Wrocław Opera

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Wrocław Opera
Opera Wrocławska (Polish)
Oper Breslau (German)
Wrocław - Opera Wrocławska.jpg
Address 35 Świdnicka Street
Type Opera
Opened 1841
Rebuilt 1865 and 1871 (after a fire)
Years active 1841–present
Architect Carl Ferdinand Langhans (1841)
Carl Johann Lüdecke (de) (1865)
Karl Schmidt (1871)

The Wrocław Opera is an opera company and opera house in Wrocław, Poland. The opera house was opened in 1841 and up to 1945 was known as the Breslau Opera.


An Italian opera company was established in Wroclaw (Breslau) in 1725 by Antonio Maria Peruzzi, following a split with Antonio Denzio with whom he had collaborated in the Peruzzi-Denzio company at the Sporck theatre in Prague.[1] The Theater on the Cold Ashes was opened in 1755 by Franz von Schuch (1716–1764) and performed operas till his death in 1764.[2] His son, Schuch the younger, brought the first operas of Johann Adam Hiller to the Theodor Lobe's theatre in Breslau in 1770. His successor Johann Christian Wäser introduced more, including local Singspiel translations of works by Pierre-Alexandre Monsigny.[3] In 1804 Abbé Vogler invited Carl Maria von Weber to conduct the Breslau Opera when he was only 18.[4][5] The opera house was constructed in 1841 to designs by Carl Gotthard Langhans, supervised by his son Carl Ferdinand. It was remodelled twice after fires in 1865 by Carl Johann Lüdecke (de) and 1871 by Karl Schmidt. After the first fire Theodor Lobe in 1867 invited the young conductor Ernst Schuch (1846–1914) to begin his career at the theatre.

After World War I notable productions during the interwar years included Schönberg's Die glückliche Hand (1928). The music directors in this period included Franz von Hoesslin who was forced to leave the city, and Germany, in 1928.[6]

After the World War II - The Polish Opera[edit]

Wrocław Opera on Świdnicka Street
Interior of the Opera

Following the inclusion of Breslau back into Poland in 1945, the Lower Silesian Opera made its inaugural performance in Polish Wrocław on September 8, 1945 with Stanisław Moniuszko's Halka directed by Stanislaw Drabik.[7] From 1945 to 1950 the building housed not only the Opera, but also theater, puppet theater and operetta performances. In 1997 the current Director Ewa Michnik, undertook the idea to use other venues during the complete rehab of the building (1997-2006). She created a series of mega-productions that took place around the city including the Centennial Hall, The National Museum courtyard and banks of the Oder River. This tradition became a trademark of Wroclaw Opera and continues to this day. The super productions are famous for interesting surroundings, attractive decorations and guest actors. The Opera also organized Wagner festivals building on the tradition of Wagner's involvement with Wroclaw Opera. The current repertoire of the Opera House includes Kot w butach (Puss in Boots) by Bogdan Pawłowski and Matka czarnoskrzydłych snów by Hanna Kulenty. The list of current productions is growing by the year. Several productions were rewarded both in Poland and Abroad. Wroclaw Opera is one of the leading Opera companies in Europe.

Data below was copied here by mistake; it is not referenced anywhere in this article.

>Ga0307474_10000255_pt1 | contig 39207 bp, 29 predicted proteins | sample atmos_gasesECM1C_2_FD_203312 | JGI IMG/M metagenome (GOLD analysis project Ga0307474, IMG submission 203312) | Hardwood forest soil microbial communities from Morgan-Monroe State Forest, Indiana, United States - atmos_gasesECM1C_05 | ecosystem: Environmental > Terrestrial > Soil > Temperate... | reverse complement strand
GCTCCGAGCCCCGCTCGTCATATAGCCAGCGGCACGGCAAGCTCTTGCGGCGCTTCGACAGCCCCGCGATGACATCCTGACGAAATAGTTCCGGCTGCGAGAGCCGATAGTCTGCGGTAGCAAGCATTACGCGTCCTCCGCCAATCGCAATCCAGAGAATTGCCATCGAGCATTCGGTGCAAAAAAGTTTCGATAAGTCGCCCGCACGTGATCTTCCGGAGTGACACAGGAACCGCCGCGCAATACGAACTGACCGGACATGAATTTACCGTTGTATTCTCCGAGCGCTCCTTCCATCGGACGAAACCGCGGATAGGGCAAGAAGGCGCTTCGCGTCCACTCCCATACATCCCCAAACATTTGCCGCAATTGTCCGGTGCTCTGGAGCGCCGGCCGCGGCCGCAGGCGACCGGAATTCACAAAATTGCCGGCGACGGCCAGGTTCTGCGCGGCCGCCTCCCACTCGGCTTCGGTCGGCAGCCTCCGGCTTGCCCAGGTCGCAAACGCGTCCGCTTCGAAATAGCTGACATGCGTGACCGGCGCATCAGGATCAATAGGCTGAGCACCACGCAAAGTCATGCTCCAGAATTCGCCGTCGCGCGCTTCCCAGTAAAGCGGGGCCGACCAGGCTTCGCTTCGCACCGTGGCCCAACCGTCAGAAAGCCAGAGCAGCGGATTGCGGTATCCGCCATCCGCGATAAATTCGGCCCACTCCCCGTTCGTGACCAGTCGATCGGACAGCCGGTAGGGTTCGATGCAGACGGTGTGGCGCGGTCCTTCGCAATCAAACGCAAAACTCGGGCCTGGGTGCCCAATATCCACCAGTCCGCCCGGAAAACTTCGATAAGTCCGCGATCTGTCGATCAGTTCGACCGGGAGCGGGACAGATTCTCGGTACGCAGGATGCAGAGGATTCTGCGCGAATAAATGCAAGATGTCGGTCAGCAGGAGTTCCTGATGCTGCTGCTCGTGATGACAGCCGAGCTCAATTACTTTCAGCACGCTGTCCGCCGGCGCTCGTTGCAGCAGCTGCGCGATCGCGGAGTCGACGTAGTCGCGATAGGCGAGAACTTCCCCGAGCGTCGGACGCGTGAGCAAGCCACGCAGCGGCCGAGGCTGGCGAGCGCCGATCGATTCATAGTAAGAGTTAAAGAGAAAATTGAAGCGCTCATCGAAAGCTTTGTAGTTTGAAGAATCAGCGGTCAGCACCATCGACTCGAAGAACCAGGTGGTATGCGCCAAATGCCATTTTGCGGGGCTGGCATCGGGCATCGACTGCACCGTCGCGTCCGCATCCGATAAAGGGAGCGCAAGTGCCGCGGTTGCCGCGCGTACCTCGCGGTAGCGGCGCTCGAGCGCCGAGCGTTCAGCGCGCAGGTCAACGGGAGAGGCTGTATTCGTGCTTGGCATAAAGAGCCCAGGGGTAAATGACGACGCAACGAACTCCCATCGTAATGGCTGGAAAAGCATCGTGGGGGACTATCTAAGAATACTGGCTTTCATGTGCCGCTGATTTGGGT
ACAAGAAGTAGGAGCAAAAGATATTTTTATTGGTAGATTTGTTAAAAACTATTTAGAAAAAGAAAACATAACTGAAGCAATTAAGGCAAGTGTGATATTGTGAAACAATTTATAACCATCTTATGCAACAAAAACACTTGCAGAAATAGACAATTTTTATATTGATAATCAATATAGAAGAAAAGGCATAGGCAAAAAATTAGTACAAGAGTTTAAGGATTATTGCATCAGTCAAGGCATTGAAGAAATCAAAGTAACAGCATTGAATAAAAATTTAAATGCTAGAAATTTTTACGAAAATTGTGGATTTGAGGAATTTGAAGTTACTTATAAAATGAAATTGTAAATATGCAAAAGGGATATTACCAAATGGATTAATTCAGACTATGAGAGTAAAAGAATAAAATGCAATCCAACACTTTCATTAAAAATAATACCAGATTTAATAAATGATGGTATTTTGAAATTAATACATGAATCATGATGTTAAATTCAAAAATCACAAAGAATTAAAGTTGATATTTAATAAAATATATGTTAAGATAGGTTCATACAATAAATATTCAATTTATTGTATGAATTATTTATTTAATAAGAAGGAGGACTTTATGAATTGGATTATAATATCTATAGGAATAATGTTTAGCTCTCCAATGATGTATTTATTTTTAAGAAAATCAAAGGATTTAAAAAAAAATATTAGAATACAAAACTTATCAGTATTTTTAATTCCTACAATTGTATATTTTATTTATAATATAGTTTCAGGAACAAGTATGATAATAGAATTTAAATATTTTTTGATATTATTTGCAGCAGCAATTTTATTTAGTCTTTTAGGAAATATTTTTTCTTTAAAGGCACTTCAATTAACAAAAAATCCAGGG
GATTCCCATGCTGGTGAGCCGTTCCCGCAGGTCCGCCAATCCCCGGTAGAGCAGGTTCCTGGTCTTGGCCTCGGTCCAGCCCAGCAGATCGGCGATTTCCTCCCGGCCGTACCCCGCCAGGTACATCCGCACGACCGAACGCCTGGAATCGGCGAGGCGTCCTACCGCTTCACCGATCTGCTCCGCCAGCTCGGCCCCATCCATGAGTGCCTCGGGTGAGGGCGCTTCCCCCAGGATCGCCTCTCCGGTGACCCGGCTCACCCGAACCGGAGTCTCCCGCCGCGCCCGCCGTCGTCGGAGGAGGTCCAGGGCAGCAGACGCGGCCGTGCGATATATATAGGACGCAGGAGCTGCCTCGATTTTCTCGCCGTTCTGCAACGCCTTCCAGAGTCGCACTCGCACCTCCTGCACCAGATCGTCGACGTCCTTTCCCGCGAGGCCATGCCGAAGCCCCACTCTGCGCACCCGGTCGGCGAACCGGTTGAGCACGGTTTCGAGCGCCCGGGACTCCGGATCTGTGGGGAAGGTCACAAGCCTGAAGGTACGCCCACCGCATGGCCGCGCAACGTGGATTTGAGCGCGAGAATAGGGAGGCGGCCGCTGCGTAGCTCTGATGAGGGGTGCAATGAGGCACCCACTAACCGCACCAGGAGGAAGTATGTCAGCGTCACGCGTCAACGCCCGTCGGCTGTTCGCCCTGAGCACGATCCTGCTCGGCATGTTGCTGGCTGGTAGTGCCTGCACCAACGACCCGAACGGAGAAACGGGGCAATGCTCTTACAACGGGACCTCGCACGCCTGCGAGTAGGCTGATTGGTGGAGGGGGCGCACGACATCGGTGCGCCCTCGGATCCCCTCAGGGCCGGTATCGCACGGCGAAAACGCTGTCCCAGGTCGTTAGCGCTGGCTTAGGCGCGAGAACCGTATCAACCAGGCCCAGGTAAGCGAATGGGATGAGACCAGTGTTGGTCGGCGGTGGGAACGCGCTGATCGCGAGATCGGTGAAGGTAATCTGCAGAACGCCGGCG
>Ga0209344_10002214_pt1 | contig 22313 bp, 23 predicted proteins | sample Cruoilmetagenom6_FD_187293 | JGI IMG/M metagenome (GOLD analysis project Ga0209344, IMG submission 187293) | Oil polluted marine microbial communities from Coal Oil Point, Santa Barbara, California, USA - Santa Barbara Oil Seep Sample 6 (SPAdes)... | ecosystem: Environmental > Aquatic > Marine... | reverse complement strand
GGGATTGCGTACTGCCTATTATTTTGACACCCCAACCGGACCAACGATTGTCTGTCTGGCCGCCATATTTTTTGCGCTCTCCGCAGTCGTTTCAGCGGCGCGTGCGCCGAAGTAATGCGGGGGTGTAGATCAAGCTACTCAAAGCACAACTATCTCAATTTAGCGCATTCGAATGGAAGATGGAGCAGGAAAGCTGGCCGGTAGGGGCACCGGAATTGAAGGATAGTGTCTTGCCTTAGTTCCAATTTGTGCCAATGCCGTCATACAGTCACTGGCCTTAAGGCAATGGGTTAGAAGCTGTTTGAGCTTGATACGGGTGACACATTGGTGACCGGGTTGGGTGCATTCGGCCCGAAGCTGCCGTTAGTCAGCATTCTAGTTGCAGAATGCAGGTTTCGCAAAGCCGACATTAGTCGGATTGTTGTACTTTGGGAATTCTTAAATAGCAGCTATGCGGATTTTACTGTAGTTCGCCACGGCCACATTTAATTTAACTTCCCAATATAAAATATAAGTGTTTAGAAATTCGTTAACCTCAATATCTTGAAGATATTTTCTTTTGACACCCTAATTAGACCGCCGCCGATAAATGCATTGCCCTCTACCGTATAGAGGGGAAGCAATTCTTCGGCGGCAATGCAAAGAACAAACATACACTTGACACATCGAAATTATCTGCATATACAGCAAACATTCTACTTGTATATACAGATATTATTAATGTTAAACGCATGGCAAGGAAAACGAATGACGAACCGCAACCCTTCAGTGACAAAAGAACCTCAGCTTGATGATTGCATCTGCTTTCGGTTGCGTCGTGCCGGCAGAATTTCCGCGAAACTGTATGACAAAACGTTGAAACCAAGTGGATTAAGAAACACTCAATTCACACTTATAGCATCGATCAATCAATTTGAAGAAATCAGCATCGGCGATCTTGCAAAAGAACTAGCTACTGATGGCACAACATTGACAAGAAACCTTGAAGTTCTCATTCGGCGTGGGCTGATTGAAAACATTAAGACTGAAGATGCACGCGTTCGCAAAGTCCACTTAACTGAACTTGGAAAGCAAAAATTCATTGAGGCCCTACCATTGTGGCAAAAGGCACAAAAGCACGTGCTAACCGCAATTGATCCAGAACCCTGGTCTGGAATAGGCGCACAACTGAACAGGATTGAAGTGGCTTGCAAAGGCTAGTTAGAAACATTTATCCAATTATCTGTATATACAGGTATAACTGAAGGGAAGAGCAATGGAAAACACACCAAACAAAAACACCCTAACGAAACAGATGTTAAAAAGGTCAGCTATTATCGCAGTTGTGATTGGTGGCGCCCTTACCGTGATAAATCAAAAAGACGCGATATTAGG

1. ^ The Opera Theater of Count Franz Anton von Sporck in Prague, p. 44, Daniel E. Freeman (1992). "The final outcome was the establishment of an opera company in Breslau, with Peruzzi as impresario, and the defection of a number of members of Denzio's company to Peruzzi's company."
  2. ^ Erika Fischer-Lichte History of European Drama and Theatre, p. 150, 2002. "After Schuch was brutally rejected by the city council in the merchant city, Frankfurt, because of bitter controversy between religious leaders, he succeeded in gaining citizen's rights in Breslau in 1754. He built a theatre there on his own land, and performed regularly from 1755 to 1764."
  3. ^ North German Opera in the Age of Goethe, p. 83, Thomas Bauman (1985). "Breslau in Silesia offered German companies an attractive alternative to Leipzig or Berlin. Like them, it could support a company from autumn ... the charming name Theater on the Cold Ashes. Schuch brought the first Hiller operas to Breslau in 1770, and his successor Johann Christian Waser introduced many more. In addition, Breslau saw the premieres of three new operas of its own in 1771 and 1772."
  4. ^ Pianoforte Music Its History, with Biographical Sketches, p. 105, John Comfort Fillmore (2005). "Before he was quite eighteen years old, he was called, on the recommendation of the Abbe Vogler, to be conductor of the opera in Breslau. He showed marked talent in his new position of responsibility, and gained invaluable experience."
  5. ^ The Opera and its Future in America, p. 149, Herbert Graf (1941). "Weber had worked hard for the organization of German opera in Breslau, Prague, and Dresden. He was not only conductor, but stage director as well, supervising the unity of the whole performance, ..."
  6. ^ Jonathan Huener, Francis R. Nicosia "The arts in Nazi Germany: continuity, conformity, change", p. 102, 2006. "Alfred Einstein, 'Opera in Breslau: Schönberg's Die glückliche Hand [The Favored Hand], Handel's Joshua, and Ballet", Berliner Tageblatt, 26 March 1928, trans. in Alfred Einstein on Music: Selected Music Criticisms"
  7. ^ Uprooted: How Breslau Became Wroclaw During the Century of Expulsions, p. 200, Gregor Thum (2011). "The Lower Silesian Opera, for example, turned its inaugural performance in Polish Wrocław on September 8, 1945, into an act of patriotism: The premiere of the Polish national opera Halka, whose composer Stanisław Moniuszko is regarded as the founder of ..."

External links[edit]

Media related to Wrocław Opera at Wikimedia Commons

Coordinates: 51°06′21″N 17°01′50″E / 51.1057°N 17.0306°E / 51.1057; 17.0306